I have written about many different dog breeds and the characteristics of that individual breed. What I want to do know, is make sure everyone knows that dogs are “dogs” first and THEN they are their breed and THEN their individual identity ie/”Fluffy”, “Fido” etc.
I admit that when I was younger and even sometimes more recently, I have been “doggist”. I have had a tendency to dislike certain dog breeds due to their tendency towards aggression, dominance and/or “stupidity”. I will go farther and admit that I have had a chip on my shoulder against Akitas, Chows, Chihuahua’s and German Shepherds, to name a few.
What I always understood is that the “breed” problems in most dog breeds are the fault of the humans who bred them. What I now understand more fully is that actually, some dog breeds have remained rather “pure” and true to the breed’s origin–which in a lot of cases was for use in hunting dangerous game or as protection and guardians. Therefore, we cannot expect a dog whose direct ancestors for thousands of years were guardians, to not ACT like guardians. Of course, in our modern society, this manifest itself as aggression, dominance or other bad behavior.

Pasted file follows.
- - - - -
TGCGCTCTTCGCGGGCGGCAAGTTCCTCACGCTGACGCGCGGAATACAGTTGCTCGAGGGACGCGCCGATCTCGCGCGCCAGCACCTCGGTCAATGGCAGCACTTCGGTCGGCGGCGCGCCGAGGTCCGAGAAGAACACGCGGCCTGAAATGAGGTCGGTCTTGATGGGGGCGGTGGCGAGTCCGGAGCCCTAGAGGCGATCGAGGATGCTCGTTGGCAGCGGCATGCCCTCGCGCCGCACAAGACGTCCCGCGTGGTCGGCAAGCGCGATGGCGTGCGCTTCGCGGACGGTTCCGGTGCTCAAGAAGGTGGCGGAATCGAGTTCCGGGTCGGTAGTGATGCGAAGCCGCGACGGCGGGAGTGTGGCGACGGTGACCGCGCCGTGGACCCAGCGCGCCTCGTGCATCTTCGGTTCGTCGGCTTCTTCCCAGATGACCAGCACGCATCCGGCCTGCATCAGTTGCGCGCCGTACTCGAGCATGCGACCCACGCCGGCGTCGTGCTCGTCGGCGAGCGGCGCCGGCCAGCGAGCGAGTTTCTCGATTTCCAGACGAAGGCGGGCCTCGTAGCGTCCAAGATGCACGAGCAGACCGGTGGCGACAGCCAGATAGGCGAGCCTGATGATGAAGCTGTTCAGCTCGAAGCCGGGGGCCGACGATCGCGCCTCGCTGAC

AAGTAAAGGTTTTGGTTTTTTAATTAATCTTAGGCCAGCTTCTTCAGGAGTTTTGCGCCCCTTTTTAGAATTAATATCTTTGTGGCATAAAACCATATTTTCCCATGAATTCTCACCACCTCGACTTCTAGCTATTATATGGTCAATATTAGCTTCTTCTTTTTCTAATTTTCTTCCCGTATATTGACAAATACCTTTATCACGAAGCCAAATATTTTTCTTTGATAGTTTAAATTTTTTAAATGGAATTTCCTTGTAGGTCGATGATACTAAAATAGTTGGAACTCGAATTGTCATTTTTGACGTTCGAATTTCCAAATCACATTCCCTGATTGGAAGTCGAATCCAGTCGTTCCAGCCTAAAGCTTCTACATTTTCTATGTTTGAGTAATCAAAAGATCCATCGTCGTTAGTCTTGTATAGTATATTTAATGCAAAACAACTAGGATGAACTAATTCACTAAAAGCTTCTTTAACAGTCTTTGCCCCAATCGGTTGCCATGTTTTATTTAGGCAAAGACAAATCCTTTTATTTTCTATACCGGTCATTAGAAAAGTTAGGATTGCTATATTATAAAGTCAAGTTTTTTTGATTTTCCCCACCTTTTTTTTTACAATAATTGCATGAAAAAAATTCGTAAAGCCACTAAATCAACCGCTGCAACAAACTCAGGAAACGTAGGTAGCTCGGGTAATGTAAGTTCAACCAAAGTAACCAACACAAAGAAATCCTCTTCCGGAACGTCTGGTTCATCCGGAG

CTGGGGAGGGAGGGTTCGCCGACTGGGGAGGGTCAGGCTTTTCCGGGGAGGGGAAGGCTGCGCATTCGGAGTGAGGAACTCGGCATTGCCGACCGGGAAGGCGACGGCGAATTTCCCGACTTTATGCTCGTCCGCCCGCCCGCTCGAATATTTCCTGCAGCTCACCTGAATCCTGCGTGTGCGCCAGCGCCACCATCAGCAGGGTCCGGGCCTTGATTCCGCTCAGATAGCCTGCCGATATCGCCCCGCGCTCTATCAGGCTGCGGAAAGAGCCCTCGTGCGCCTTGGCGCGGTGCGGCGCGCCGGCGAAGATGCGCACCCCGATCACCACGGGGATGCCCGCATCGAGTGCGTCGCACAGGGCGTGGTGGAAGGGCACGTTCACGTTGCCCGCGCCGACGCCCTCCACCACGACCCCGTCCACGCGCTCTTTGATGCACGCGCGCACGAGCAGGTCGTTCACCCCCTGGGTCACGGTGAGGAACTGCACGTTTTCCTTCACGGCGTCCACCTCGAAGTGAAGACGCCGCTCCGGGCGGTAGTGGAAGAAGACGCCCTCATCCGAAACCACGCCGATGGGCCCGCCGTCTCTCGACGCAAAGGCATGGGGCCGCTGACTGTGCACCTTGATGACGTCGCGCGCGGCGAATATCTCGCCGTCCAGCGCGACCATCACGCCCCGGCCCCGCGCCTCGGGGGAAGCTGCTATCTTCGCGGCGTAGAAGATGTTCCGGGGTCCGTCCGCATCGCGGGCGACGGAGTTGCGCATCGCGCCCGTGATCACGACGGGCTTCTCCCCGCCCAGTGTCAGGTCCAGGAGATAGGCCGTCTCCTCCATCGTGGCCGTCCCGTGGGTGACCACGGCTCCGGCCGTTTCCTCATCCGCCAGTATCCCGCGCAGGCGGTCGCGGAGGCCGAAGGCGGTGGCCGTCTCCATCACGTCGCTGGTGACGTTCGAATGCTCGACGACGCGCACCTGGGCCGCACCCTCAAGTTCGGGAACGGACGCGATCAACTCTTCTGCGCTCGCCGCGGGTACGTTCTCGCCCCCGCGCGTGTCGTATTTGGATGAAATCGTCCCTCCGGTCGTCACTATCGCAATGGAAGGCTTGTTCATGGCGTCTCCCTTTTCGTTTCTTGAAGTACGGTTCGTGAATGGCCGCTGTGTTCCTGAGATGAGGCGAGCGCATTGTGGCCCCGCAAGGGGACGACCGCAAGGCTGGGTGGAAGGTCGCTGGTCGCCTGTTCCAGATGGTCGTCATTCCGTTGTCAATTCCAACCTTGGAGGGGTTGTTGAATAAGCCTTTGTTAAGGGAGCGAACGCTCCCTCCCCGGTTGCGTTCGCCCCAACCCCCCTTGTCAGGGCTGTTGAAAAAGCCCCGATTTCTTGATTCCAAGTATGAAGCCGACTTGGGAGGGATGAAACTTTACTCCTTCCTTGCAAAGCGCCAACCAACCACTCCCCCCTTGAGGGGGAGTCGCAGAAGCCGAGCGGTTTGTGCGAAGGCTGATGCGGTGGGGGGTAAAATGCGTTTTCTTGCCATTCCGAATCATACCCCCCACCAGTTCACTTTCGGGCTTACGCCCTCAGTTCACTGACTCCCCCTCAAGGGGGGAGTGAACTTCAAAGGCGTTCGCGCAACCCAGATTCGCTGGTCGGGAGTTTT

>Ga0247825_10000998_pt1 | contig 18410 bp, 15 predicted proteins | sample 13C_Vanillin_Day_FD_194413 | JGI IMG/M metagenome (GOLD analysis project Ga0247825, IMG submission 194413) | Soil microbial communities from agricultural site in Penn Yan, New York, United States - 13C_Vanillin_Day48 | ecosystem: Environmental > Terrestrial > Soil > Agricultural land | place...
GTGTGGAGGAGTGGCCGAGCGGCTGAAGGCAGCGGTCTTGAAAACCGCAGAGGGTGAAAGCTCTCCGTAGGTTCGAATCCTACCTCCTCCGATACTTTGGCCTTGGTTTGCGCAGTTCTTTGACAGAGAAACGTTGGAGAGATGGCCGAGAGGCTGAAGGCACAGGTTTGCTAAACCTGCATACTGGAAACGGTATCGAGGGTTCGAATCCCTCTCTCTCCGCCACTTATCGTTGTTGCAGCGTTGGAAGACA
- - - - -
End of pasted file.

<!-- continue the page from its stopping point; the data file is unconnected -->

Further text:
What I now know, is that while there is breed tendency, such as the “powerful” breeds like Rottweilers, pit bulls, Akitas, ANY dog can be made safe and friendly. On the other hand, ANY dog can also be turned into an unbalanced, unsafe nightmare. So Labs, Goldens and Schnauzers under the right (or wrong) circumstances, can become monsters.
It is VITAL that people choose appropriate dogs for their energy level, lifestyle and dog training ability. If you are a very demure, quiet, sweet person–don’t get a Rottweiler unless you know you have the inner “power” to take the lead and provide the dog with good leadership and training. On the other hand, if you are, for instance, a very dominant personality and you tend to be loud and gruff, don’t get a timid dog–of any breed. Timid dogs need leadership, but gently and quietly.
So, not ALL Rottweilers for instance, will be dominant, aggressive and strong minded. But if you want one that isn’t, you may have to keep looking for awhile.
Realize that all dogs, regardless of breed, need proper leadership. This is not a “breed” issue, but a dog issue. The type of leadership can differ by breed and then by individual. All dogs need exercise, the type, length and intensity will differ by breed and then by individual. Understand dogs, understand your breed, and then understand your individual.